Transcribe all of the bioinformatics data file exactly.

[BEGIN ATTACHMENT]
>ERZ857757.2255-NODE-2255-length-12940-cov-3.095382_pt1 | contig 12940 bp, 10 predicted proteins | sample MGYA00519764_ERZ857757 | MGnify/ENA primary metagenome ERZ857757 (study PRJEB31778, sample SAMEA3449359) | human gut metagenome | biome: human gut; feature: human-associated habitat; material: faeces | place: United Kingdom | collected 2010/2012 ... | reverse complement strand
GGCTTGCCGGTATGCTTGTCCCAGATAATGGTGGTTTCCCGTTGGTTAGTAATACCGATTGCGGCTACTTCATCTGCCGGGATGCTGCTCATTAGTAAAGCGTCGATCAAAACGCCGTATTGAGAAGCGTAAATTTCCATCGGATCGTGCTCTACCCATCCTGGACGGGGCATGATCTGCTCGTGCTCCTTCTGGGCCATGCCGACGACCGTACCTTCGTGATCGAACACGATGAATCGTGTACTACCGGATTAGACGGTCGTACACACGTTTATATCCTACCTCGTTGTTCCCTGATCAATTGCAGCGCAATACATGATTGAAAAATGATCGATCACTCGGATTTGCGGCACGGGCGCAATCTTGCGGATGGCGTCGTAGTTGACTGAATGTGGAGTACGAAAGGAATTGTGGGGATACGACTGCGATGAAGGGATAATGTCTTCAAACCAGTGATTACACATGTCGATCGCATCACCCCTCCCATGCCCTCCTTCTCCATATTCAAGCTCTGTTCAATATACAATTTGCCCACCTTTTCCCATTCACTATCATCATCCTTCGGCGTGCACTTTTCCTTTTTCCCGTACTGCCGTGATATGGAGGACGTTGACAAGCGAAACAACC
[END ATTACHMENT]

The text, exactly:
>ERZ857757.2255-NODE-2255-length-12940-cov-3.095382_pt1 | contig 12940 bp, 10 predicted proteins | sample MGYA00519764_ERZ857757 | MGnify/ENA primary metagenome ERZ857757 (study PRJEB31778, sample SAMEA3449359) | human gut metagenome | biome: human gut; feature: human-associated habitat; material: faeces | place: United Kingdom | collected 2010/2012 ... | reverse complement strand
GGCTTGCCGGTATGCTTGTCCCAGATAATGGTGGTTTCCCGTTGGTTAGTAATACCGATTGCGGCTACTTCATCTGCCGGGATGCTGCTCATTAGTAAAGCGTCGATCAAAACGCCGTATTGAGAAGCGTAAATTTCCATCGGATCGTGCTCTACCCATCCTGGACGGGGCATGATCTGCTCGTGCTCCTTCTGGGCCATGCCGACGACCGTACCTTCGTGATCGAACACGATGAATCGTGTACTACCGGATTAGACGGTCGTACACACGTTTATATCCTACCTCGTTGTTCCCTGATCAATTGCAGCGCAATACATGATTGAAAAATGATCGATCACTCGGATTTGCGGCACGGGCGCAATCTTGCGGATGGCGTCGTAGTTGACTGAATGTGGAGTACGAAAGGAATTGTGGGGATACGACTGCGATGAAGGGATAATGTCTTCAAACCAGTGATTACACATGTCGATCGCATCACCCCTCCCATGCCCTCCTTCTCCATATTCAAGCTCTGTTCAATATACAATTTGCCCACCTTTTCCCATTCACTATCATCATCCTTCGGCGTGCACTTTTCCTTTTTCCCGTACTGCCGTGATATGGAGGACGTTGACAAGCGAAACAACC